Diffractive deep inelastic scattering is leading-twist, and it is an essential component of the two-step amplitude which causes shadowing and antishadowing of the nuclear PDF. It is important to analyze whether the momentum and other sum rules derived from the OPE expansion in terms of local operators remain valid when these dynamical rescattering corrections to the nuclear PDF are included. The OPE is derived assuming that the LF time separation between the virtual photons in the forward virtual Compton amplitude scales as . However, the propagation of the vector system produced by the DDIS interaction on the front face and its inelastic interaction with the nucleons in the nuclear interior are characterized by a nonvanishing LF time interval in the nuclear rest frame. Note also that shadowing in deep inelastic lepton scattering on a nucleus involves nucleons facing the incoming lepton beam. The geometrical orientation of the shadowed nucleons is not a property of the nuclear LFWFs used to evaluate the matrix elements of local currents. Thus leading-twist shadowing and antishadowing appear to invalidate the sum rules for nuclear PDFs. The same complications occur in the leading-twist analysis of deeply virtual Compton scattering on a nuclear target. Thus the leading-twist multinucleon processes which produce shadowing and antishadowing in a nucleus are not accounted for using the OPE analysis.

#### 11. Summary

The light-front Hamiltonian equation derived from quantization at fixed LF time provides a causal, Poincaré–invariant method for solving QCD. The eigenvalues are the squares of the hadronic masses, and the eigensolutions provide the LF Fock state wavefunctions controlling hadron dynamics. The LFWFs are independent of the hadron’s momentum; that is, they are boost invariant and satisfy momentum and spin sum rules. Light-Front Quantization thus provides a physical, frame-independent formalism for hadron dynamics and structure. Observables such as structure functions, transverse momentum distributions, and distribution amplitudes are defined from the hadronic light-front wavefunctions.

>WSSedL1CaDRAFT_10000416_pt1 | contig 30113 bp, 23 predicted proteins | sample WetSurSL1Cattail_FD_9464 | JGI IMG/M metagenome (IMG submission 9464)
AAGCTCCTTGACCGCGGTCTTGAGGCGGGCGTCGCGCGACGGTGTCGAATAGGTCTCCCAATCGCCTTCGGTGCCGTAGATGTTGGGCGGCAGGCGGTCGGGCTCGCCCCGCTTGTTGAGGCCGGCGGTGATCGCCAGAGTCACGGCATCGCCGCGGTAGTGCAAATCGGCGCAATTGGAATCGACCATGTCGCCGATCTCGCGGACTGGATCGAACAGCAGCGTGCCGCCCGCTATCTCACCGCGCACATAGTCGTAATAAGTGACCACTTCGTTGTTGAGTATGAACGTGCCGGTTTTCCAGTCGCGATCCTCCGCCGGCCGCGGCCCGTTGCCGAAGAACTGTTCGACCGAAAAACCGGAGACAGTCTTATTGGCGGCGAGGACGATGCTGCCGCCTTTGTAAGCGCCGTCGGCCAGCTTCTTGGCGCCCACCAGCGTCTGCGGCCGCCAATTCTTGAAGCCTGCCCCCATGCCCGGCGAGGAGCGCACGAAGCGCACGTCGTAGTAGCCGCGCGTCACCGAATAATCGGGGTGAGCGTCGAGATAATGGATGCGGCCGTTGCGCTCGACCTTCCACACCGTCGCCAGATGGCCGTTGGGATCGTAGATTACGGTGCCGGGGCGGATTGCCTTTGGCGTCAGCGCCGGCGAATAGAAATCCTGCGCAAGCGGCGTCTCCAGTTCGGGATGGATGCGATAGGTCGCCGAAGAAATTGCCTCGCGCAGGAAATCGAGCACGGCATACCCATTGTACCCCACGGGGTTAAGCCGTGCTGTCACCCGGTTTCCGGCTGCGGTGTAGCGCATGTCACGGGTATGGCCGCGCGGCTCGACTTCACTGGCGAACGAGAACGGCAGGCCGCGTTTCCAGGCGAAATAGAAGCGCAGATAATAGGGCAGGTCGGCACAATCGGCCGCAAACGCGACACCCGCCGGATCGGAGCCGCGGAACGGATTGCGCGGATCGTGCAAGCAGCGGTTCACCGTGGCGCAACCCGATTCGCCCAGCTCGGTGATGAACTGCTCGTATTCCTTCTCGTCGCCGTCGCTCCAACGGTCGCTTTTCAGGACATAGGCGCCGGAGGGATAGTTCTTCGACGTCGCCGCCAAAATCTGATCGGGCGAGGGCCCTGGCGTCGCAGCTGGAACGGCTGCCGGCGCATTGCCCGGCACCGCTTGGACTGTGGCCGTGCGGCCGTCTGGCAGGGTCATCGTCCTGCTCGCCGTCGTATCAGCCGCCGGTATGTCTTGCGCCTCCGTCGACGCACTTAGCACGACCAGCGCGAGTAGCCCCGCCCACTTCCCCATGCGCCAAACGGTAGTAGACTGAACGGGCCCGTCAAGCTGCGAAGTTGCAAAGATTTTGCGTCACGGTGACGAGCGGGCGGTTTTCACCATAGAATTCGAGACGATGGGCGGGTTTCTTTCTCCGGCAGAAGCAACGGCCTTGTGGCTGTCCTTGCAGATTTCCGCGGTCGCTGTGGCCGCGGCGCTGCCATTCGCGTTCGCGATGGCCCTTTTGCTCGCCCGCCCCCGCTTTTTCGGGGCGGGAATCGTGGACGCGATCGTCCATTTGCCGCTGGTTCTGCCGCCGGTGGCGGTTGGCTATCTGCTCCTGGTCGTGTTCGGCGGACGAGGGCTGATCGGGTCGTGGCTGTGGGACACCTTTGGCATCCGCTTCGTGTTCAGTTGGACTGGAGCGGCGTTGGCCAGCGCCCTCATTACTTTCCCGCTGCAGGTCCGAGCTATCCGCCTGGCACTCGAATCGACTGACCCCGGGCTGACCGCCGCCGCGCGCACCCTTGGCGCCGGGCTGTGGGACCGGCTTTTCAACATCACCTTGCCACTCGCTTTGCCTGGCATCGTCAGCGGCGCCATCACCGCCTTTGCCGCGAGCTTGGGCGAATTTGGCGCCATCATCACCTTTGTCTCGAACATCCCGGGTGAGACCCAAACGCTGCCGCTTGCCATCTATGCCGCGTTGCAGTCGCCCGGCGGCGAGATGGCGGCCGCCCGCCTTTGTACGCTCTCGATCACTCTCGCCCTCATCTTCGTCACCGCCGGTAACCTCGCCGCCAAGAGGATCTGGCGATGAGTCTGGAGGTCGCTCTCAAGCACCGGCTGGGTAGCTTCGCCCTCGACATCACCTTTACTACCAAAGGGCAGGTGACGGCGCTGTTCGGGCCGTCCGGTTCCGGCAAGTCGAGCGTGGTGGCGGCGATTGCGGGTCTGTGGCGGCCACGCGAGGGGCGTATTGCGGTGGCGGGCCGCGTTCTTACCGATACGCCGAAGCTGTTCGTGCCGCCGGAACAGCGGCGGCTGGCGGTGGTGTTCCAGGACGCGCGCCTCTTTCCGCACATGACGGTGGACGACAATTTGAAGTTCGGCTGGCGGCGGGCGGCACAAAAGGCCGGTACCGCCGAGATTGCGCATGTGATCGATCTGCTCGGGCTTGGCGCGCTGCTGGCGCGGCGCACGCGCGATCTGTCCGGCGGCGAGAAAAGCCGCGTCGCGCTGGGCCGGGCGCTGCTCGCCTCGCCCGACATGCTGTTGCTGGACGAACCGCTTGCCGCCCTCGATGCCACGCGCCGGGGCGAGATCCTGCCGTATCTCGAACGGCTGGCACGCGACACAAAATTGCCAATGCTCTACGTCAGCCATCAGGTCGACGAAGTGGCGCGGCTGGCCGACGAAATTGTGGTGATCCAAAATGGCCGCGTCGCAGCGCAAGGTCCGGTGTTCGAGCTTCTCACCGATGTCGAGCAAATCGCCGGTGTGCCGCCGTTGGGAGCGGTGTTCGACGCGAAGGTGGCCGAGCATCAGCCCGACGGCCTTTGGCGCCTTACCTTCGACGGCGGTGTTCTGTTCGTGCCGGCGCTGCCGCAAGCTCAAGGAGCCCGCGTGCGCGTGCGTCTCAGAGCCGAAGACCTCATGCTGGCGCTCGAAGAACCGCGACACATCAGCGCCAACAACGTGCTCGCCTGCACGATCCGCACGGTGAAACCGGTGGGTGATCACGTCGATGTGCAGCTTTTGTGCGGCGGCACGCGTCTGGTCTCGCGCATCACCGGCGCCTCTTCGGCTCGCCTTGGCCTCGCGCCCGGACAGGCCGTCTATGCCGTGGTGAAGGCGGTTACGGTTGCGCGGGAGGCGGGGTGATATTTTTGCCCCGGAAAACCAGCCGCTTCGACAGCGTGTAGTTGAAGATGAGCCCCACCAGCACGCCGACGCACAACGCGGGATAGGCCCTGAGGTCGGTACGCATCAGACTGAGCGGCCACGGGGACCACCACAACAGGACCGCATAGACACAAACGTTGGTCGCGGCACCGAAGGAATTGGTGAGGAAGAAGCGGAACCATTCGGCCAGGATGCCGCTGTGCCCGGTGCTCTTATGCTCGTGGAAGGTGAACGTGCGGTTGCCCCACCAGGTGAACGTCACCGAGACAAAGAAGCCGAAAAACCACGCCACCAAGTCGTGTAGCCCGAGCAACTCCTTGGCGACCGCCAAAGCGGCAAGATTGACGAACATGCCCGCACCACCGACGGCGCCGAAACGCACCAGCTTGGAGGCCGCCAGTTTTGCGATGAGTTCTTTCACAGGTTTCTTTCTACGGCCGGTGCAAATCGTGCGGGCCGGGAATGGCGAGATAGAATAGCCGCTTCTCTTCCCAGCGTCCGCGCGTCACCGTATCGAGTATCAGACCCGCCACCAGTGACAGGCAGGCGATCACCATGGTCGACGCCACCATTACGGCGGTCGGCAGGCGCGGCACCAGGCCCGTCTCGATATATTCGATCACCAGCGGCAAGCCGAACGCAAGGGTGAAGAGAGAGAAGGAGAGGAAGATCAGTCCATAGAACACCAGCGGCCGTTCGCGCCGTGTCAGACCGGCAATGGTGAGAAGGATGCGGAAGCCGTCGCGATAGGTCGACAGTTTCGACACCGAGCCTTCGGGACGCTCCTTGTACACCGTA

The full QCD LF equation can be reduced for massless quarks to an effective LF Shrödinger radial equation for the valence Fock state of mesons and similar bound-state equations for baryons, represented as quark + diquark-cluster eigenstates. The “radial” LF variable of LF theory is conjugate to the LF kinetic energy. The identical equation is derived from , where the fifth coordinate is identified with (Light-Front Holography).